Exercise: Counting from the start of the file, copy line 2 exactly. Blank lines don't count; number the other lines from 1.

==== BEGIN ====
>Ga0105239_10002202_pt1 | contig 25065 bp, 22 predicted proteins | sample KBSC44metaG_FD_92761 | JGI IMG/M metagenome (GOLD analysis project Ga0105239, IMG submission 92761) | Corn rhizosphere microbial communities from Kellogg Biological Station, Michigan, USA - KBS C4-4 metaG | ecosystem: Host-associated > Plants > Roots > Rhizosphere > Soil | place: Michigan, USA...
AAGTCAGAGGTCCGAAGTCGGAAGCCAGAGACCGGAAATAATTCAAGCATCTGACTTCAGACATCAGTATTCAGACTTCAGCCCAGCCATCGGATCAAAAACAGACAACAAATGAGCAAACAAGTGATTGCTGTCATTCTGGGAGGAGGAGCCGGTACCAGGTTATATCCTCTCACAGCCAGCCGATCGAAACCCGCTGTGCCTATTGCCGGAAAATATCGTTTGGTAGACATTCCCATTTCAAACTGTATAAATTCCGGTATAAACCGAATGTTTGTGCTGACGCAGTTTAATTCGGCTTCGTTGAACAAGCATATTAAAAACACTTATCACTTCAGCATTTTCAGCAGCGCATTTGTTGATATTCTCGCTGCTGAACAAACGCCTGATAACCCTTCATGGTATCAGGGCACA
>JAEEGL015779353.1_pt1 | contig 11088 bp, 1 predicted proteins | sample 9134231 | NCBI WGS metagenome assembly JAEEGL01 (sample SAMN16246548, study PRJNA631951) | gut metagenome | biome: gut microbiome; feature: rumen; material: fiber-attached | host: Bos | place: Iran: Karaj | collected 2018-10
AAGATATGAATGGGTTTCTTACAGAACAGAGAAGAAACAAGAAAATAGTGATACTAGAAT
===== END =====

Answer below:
AAGTCAGAGGTCCGAAGTCGGAAGCCAGAGACCGGAAATAATTCAAGCATCTGACTTCAGACATCAGTATTCAGACTTCAGCCCAGCCATCGGATCAAAAACAGACAACAAATGAGCAAACAAGTGATTGCTGTCATTCTGGGAGGAGGAGCCGGTACCAGGTTATATCCTCTCACAGCCAGCCGATCGAAACCCGCTGTGCCTATTGCCGGAAAATATCGTTTGGTAGACATTCCCATTTCAAACTGTATAAATTCCGGTATAAACCGAATGTTTGTGCTGACGCAGTTTAATTCGGCTTCGTTGAACAAGCATATTAAAAACACTTATCACTTCAGCATTTTCAGCAGCGCATTTGTTGATATTCTCGCTGCTGAACAAACGCCTGATAACCCTTCATGGTATCAGGGCACA